Pandemic Network

"When I was at the top of my game, I felt connected. The victim. The killer. The crime scene. Everything...just felt like it was all part of me. It's beginning to feel that way again."
--Terry McCaleb (Blood Work)

Good question. Although I suspect all networked devices (phones, computers, etc) should be included.

A pandemic of the connected...

Saturday, December 25, 2021


"For unto you is born this day in the city of David a Savior, who is Christ the Lord." 
--Luke 1:11

God is with us once again.

Friday, December 24, 2021

Overton Window

"A high treason. That's what these men were committing when they signed the Declaration. Had we lost the war, they would have been hanged, beheaded, drawn and quartered, and--my personal favorite, had their entrails cut out and BURNED!"
--Benjamin Franklin Gates (National Treasure)

The Overton Window conceptualizes the range of politically acceptable policies at a given time. Developed by policy analyst Joseph Overton, the model can be seen as representing the window of opportunity of sorts for politicians. 

In the model, all possible government policies fall along a single vertical scale. Toward the upper end of the scale are policies that reduce government regulation and expand personal freedom. Toward the lower end of the scale are policies that increase government regulation and restrict personal freedom.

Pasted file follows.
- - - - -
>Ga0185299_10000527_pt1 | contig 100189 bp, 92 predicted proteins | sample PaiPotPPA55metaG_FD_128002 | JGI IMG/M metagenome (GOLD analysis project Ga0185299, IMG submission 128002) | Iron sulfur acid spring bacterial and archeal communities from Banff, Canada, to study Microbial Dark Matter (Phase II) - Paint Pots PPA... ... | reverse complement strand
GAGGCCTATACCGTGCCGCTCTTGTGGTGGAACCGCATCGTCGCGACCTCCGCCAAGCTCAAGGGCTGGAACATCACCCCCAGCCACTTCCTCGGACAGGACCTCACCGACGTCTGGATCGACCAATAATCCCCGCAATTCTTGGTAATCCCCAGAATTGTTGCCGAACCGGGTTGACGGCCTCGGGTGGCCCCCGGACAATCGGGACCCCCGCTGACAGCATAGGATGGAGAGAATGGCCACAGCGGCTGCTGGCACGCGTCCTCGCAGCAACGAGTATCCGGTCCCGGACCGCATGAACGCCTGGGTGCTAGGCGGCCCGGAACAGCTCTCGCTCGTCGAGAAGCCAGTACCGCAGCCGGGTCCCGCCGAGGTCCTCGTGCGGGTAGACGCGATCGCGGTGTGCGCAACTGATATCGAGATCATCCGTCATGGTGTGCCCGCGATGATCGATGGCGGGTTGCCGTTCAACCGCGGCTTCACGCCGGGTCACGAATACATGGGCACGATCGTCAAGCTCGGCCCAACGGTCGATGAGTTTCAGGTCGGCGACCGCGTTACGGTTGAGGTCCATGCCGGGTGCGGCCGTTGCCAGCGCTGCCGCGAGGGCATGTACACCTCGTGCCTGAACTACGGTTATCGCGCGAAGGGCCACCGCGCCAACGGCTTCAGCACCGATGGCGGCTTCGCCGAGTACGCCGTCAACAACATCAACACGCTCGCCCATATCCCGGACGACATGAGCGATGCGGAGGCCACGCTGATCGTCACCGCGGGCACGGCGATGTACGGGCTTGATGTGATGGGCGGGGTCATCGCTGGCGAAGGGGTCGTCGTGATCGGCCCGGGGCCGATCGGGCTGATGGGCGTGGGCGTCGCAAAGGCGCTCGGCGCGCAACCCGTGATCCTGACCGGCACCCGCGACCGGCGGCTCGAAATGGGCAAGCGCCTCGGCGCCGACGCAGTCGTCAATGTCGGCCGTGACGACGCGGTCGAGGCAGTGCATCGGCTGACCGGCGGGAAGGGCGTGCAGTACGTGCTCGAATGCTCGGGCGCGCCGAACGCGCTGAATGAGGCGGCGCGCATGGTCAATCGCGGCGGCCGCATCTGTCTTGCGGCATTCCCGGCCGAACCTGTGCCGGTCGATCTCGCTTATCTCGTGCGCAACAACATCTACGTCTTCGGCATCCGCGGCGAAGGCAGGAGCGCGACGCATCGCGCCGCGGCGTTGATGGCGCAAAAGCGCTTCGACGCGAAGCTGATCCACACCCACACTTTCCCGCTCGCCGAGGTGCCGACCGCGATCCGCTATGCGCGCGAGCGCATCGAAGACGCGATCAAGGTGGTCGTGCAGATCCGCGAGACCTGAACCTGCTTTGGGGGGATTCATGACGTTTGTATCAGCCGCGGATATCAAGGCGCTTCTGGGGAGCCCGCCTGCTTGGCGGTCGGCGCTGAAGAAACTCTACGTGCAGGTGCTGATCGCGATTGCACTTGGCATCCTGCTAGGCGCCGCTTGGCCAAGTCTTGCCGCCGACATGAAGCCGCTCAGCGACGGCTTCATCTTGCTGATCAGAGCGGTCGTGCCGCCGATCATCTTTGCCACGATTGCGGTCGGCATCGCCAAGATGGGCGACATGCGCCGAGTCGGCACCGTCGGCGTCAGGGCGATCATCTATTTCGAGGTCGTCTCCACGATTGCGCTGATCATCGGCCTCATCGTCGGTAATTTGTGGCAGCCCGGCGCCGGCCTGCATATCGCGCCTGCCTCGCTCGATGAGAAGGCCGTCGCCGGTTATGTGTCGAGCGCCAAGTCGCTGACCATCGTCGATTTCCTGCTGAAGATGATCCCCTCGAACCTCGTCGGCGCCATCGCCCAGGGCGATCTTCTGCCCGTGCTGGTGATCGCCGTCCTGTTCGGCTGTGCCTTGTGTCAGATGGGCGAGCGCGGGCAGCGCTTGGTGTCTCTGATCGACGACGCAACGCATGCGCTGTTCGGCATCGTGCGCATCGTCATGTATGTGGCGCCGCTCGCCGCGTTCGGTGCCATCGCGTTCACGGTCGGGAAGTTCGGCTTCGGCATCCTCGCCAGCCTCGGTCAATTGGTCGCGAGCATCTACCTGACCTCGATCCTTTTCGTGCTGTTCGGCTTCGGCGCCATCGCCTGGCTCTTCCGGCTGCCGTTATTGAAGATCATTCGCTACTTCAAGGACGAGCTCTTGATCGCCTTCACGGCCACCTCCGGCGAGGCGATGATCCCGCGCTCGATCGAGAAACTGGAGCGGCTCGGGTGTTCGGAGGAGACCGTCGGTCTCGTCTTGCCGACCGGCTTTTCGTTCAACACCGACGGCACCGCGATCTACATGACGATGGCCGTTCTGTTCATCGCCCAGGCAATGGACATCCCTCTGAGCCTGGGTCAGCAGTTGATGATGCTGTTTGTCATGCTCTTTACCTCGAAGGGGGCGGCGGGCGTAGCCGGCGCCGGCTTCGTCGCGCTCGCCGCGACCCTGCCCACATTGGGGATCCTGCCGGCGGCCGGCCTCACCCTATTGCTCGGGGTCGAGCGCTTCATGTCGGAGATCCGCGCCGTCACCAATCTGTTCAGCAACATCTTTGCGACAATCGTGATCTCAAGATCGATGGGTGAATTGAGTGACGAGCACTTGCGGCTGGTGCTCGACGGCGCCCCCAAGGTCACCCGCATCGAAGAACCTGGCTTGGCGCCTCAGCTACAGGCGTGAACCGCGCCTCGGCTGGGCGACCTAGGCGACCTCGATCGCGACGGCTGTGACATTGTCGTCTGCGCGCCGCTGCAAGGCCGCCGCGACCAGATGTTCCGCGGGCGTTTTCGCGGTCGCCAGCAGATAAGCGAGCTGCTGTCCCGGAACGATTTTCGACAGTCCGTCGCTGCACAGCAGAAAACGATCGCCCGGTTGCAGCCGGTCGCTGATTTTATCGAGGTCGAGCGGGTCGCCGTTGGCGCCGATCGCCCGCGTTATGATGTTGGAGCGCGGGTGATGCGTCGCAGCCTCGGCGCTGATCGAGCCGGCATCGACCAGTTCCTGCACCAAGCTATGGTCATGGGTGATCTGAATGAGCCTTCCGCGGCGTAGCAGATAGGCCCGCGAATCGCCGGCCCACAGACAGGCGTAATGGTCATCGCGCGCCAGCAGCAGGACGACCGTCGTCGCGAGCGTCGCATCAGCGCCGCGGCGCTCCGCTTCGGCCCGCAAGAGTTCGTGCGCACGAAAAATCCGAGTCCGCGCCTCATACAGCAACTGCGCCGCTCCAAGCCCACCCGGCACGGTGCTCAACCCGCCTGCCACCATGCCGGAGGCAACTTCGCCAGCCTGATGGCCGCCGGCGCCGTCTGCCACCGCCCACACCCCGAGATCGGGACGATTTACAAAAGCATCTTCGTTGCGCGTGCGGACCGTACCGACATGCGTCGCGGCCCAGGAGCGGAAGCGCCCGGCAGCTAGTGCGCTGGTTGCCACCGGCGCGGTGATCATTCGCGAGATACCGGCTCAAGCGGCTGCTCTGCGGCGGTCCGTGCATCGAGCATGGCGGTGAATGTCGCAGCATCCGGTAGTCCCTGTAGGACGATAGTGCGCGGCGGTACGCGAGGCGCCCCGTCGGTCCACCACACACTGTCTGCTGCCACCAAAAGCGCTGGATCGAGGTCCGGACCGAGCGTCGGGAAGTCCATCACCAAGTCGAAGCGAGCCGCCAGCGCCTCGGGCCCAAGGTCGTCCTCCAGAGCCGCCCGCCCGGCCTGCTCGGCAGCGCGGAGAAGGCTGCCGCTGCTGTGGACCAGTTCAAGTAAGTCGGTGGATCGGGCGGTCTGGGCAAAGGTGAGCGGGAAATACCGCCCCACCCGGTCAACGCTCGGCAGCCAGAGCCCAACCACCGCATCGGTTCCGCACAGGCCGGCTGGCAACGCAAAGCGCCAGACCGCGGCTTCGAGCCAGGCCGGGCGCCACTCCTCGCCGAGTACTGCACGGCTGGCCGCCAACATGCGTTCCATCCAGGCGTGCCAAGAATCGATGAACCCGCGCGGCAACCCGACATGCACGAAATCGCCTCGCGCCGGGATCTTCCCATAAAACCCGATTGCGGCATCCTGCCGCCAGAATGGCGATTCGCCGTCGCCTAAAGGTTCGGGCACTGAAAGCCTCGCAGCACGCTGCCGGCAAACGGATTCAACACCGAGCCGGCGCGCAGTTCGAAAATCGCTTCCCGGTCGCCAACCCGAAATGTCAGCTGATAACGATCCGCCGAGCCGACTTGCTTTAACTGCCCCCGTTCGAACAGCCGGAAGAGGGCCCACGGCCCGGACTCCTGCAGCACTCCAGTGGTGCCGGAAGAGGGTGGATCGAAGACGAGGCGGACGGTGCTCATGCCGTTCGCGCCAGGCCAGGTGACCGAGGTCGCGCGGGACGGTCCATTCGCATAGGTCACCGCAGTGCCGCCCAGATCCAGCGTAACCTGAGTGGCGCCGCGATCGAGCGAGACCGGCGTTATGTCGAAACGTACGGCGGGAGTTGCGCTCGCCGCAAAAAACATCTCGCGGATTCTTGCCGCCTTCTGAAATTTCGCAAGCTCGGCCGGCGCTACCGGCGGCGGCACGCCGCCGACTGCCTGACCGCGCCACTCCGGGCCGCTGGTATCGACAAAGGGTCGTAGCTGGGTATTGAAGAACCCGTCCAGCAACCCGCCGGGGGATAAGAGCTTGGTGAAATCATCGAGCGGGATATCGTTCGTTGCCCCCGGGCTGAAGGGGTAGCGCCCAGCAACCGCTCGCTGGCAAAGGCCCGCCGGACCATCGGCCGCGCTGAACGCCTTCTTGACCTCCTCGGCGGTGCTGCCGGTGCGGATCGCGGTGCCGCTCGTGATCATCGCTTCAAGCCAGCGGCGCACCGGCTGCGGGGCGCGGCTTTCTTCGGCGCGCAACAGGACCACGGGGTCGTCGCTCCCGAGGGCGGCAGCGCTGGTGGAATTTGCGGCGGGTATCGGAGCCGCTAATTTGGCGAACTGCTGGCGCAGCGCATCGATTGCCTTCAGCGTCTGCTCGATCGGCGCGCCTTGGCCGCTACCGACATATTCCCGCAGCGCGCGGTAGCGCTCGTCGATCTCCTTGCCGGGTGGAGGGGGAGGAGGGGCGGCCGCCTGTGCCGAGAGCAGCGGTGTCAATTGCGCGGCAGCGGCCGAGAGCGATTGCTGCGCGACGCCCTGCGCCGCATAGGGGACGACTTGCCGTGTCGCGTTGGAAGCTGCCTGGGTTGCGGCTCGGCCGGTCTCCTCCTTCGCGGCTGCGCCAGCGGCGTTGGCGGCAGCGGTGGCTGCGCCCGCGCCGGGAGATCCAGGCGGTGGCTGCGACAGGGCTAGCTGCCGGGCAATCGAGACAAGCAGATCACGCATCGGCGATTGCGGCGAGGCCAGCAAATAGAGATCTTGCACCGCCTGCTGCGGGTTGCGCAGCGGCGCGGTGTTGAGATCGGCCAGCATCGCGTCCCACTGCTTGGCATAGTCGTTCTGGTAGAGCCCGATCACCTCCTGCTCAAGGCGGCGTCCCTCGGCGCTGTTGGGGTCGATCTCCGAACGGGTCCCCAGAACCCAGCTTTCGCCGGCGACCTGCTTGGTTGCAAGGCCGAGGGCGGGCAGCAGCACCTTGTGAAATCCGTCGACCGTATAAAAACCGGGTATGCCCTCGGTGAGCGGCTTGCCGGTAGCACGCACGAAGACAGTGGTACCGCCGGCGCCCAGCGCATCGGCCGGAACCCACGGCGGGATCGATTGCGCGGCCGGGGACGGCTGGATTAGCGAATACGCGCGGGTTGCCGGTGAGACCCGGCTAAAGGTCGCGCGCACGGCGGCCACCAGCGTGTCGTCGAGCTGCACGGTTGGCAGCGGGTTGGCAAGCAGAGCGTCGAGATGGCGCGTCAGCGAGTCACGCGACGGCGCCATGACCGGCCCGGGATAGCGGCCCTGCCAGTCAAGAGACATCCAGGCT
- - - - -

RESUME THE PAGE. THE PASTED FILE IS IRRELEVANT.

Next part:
At any given time, only a subset of these possibilities is widely seen as legitimate. This subset constitutes the Overton Window. Politicians are likely to pursue policies inside the window. If they stray outside the window to champion other ideas, then politicians are likely to be viewed as too radical or extreme to gain or keep public office.

An interesting and perhaps counterintuitive feature of the theory is its premise that politicians are able to detect the boundaries of acceptability defined by the window but possess limited capacity for altering those boundaries. Instead, intellectuals, social movements, advocacy groups, and other shapers of popular opinion are more likely to alter the window. 

An exception might lie in charismatic political leaders who behave in manners that capture the hearts and minds of the people.

Because the battle between force and freedom is as old as society itself, the boundaries of the Overton Window are in a constant state of flux. As such, politicians who operate near the edges of the window risk public opinion turning against them if the window moves away from the policies that they promote.

Thursday, December 23, 2021